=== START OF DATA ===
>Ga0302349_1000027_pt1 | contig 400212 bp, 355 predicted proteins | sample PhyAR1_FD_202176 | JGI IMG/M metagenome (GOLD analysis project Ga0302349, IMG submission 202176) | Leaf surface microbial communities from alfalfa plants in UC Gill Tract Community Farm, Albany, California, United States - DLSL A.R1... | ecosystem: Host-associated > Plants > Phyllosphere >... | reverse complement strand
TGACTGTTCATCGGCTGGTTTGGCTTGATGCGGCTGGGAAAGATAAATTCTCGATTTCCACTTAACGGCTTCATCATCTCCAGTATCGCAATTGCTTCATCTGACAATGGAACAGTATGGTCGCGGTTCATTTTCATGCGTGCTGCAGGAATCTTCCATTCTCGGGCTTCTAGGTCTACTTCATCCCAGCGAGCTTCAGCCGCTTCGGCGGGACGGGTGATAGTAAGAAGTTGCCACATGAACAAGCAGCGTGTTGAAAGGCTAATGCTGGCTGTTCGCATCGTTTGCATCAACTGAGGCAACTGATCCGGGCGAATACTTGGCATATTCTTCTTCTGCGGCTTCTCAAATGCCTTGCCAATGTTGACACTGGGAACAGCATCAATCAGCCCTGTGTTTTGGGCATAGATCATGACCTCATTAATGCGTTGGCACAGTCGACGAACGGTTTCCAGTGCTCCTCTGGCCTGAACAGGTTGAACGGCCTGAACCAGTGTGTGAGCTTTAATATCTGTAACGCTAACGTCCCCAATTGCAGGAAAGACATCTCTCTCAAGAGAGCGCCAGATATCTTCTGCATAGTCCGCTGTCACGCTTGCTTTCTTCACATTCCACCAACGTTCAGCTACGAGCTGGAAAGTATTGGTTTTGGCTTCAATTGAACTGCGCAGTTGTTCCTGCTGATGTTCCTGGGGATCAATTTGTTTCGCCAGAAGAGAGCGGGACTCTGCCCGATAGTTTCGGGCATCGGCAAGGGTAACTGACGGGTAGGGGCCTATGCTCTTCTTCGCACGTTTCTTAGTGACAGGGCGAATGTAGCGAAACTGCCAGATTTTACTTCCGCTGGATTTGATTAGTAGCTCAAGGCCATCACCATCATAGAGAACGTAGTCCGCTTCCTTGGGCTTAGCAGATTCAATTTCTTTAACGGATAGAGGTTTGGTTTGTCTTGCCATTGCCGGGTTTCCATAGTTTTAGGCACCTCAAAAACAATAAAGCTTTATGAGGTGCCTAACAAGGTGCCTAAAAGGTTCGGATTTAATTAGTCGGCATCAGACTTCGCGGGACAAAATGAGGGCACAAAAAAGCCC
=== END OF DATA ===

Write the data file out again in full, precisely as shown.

>Ga0302349_1000027_pt1 | contig 400212 bp, 355 predicted proteins | sample PhyAR1_FD_202176 | JGI IMG/M metagenome (GOLD analysis project Ga0302349, IMG submission 202176) | Leaf surface microbial communities from alfalfa plants in UC Gill Tract Community Farm, Albany, California, United States - DLSL A.R1... | ecosystem: Host-associated > Plants > Phyllosphere >... | reverse complement strand
TGACTGTTCATCGGCTGGTTTGGCTTGATGCGGCTGGGAAAGATAAATTCTCGATTTCCACTTAACGGCTTCATCATCTCCAGTATCGCAATTGCTTCATCTGACAATGGAACAGTATGGTCGCGGTTCATTTTCATGCGTGCTGCAGGAATCTTCCATTCTCGGGCTTCTAGGTCTACTTCATCCCAGCGAGCTTCAGCCGCTTCGGCGGGACGGGTGATAGTAAGAAGTTGCCACATGAACAAGCAGCGTGTTGAAAGGCTAATGCTGGCTGTTCGCATCGTTTGCATCAACTGAGGCAACTGATCCGGGCGAATACTTGGCATATTCTTCTTCTGCGGCTTCTCAAATGCCTTGCCAATGTTGACACTGGGAACAGCATCAATCAGCCCTGTGTTTTGGGCATAGATCATGACCTCATTAATGCGTTGGCACAGTCGACGAACGGTTTCCAGTGCTCCTCTGGCCTGAACAGGTTGAACGGCCTGAACCAGTGTGTGAGCTTTAATATCTGTAACGCTAACGTCCCCAATTGCAGGAAAGACATCTCTCTCAAGAGAGCGCCAGATATCTTCTGCATAGTCCGCTGTCACGCTTGCTTTCTTCACATTCCACCAACGTTCAGCTACGAGCTGGAAAGTATTGGTTTTGGCTTCAATTGAACTGCGCAGTTGTTCCTGCTGATGTTCCTGGGGATCAATTTGTTTCGCCAGAAGAGAGCGGGACTCTGCCCGATAGTTTCGGGCATCGGCAAGGGTAACTGACGGGTAGGGGCCTATGCTCTTCTTCGCACGTTTCTTAGTGACAGGGCGAATGTAGCGAAACTGCCAGATTTTACTTCCGCTGGATTTGATTAGTAGCTCAAGGCCATCACCATCATAGAGAACGTAGTCCGCTTCCTTGGGCTTAGCAGATTCAATTTCTTTAACGGATAGAGGTTTGGTTTGTCTTGCCATTGCCGGGTTTCCATAGTTTTAGGCACCTCAAAAACAATAAAGCTTTATGAGGTGCCTAACAAGGTGCCTAAAAGGTTCGGATTTAATTAGTCGGCATCAGACTTCGCGGGACAAAATGAGGGCACAAAAAAGCCC